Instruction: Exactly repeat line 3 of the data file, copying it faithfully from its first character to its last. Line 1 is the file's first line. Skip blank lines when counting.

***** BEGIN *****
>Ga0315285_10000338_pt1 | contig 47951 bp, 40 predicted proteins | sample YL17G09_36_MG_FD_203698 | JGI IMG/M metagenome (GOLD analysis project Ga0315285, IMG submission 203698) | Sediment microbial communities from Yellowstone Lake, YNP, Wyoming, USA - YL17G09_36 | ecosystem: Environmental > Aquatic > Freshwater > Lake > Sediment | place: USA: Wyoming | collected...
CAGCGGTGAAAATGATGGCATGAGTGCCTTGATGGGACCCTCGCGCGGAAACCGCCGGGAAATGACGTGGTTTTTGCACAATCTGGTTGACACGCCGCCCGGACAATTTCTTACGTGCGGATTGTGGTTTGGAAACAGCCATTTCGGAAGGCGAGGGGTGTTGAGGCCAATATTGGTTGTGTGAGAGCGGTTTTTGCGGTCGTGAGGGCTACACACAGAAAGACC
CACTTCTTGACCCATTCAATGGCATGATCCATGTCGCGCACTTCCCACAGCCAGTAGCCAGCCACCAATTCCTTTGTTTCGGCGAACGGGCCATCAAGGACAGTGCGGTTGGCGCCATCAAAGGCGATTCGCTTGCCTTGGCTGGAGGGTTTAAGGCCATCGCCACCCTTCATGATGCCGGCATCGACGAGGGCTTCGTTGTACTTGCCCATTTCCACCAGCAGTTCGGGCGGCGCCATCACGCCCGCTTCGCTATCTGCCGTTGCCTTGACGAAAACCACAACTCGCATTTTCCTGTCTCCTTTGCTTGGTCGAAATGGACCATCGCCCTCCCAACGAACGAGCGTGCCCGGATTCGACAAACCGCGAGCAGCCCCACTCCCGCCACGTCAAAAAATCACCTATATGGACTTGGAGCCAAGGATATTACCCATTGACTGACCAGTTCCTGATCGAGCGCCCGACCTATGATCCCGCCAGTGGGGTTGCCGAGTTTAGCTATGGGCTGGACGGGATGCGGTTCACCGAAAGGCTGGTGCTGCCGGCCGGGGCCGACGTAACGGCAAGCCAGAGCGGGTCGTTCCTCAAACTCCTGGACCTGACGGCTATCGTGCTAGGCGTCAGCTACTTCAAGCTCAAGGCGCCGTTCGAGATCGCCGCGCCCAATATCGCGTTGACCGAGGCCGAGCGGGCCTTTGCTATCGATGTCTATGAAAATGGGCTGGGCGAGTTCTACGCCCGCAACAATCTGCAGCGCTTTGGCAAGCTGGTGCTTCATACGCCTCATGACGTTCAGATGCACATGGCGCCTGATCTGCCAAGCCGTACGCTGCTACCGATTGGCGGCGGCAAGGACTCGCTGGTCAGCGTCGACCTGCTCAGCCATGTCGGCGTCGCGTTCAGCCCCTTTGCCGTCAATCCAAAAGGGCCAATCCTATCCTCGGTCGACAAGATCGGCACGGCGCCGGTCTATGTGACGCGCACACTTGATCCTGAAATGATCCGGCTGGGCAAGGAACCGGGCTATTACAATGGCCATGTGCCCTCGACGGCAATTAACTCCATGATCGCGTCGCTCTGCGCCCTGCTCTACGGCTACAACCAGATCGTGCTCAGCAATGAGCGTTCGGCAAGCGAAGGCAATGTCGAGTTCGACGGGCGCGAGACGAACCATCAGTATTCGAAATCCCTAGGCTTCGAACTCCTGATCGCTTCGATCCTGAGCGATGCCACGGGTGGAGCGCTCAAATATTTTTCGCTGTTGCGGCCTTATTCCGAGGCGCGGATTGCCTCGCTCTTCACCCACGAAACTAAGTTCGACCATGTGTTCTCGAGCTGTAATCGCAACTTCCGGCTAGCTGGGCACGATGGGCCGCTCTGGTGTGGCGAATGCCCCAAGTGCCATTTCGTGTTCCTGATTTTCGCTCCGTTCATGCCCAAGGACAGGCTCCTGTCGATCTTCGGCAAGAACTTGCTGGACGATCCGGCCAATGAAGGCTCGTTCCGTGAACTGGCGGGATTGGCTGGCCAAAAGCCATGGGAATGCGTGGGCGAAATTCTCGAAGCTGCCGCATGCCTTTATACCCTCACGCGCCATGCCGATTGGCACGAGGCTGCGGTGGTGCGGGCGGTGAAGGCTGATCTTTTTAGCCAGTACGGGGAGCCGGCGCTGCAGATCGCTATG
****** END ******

CACTTCTTGACCCATTCAATGGCATGATCCATGTCGCGCACTTCCCACAGCCAGTAGCCAGCCACCAATTCCTTTGTTTCGGCGAACGGGCCATCAAGGACAGTGCGGTTGGCGCCATCAAAGGCGATTCGCTTGCCTTGGCTGGAGGGTTTAAGGCCATCGCCACCCTTCATGATGCCGGCATCGACGAGGGCTTCGTTGTACTTGCCCATTTCCACCAGCAGTTCGGGCGGCGCCATCACGCCCGCTTCGCTATCTGCCGTTGCCTTGACGAAAACCACAACTCGCATTTTCCTGTCTCCTTTGCTTGGTCGAAATGGACCATCGCCCTCCCAACGAACGAGCGTGCCCGGATTCGACAAACCGCGAGCAGCCCCACTCCCGCCACGTCAAAAAATCACCTATATGGACTTGGAGCCAAGGATATTACCCATTGACTGACCAGTTCCTGATCGAGCGCCCGACCTATGATCCCGCCAGTGGGGTTGCCGAGTTTAGCTATGGGCTGGACGGGATGCGGTTCACCGAAAGGCTGGTGCTGCCGGCCGGGGCCGACGTAACGGCAAGCCAGAGCGGGTCGTTCCTCAAACTCCTGGACCTGACGGCTATCGTGCTAGGCGTCAGCTACTTCAAGCTCAAGGCGCCGTTCGAGATCGCCGCGCCCAATATCGCGTTGACCGAGGCCGAGCGGGCCTTTGCTATCGATGTCTATGAAAATGGGCTGGGCGAGTTCTACGCCCGCAACAATCTGCAGCGCTTTGGCAAGCTGGTGCTTCATACGCCTCATGACGTTCAGATGCACATGGCGCCTGATCTGCCAAGCCGTACGCTGCTACCGATTGGCGGCGGCAAGGACTCGCTGGTCAGCGTCGACCTGCTCAGCCATGTCGGCGTCGCGTTCAGCCCCTTTGCCGTCAATCCAAAAGGGCCAATCCTATCCTCGGTCGACAAGATCGGCACGGCGCCGGTCTATGTGACGCGCACACTTGATCCTGAAATGATCCGGCTGGGCAAGGAACCGGGCTATTACAATGGCCATGTGCCCTCGACGGCAATTAACTCCATGATCGCGTCGCTCTGCGCCCTGCTCTACGGCTACAACCAGATCGTGCTCAGCAATGAGCGTTCGGCAAGCGAAGGCAATGTCGAGTTCGACGGGCGCGAGACGAACCATCAGTATTCGAAATCCCTAGGCTTCGAACTCCTGATCGCTTCGATCCTGAGCGATGCCACGGGTGGAGCGCTCAAATATTTTTCGCTGTTGCGGCCTTATTCCGAGGCGCGGATTGCCTCGCTCTTCACCCACGAAACTAAGTTCGACCATGTGTTCTCGAGCTGTAATCGCAACTTCCGGCTAGCTGGGCACGATGGGCCGCTCTGGTGTGGCGAATGCCCCAAGTGCCATTTCGTGTTCCTGATTTTCGCTCCGTTCATGCCCAAGGACAGGCTCCTGTCGATCTTCGGCAAGAACTTGCTGGACGATCCGGCCAATGAAGGCTCGTTCCGTGAACTGGCGGGATTGGCTGGCCAAAAGCCATGGGAATGCGTGGGCGAAATTCTCGAAGCTGCCGCATGCCTTTATACCCTCACGCGCCATGCCGATTGGCACGAGGCTGCGGTGGTGCGGGCGGTGAAGGCTGATCTTTTTAGCCAGTACGGGGAGCCGGCGCTGCAGATCGCTATG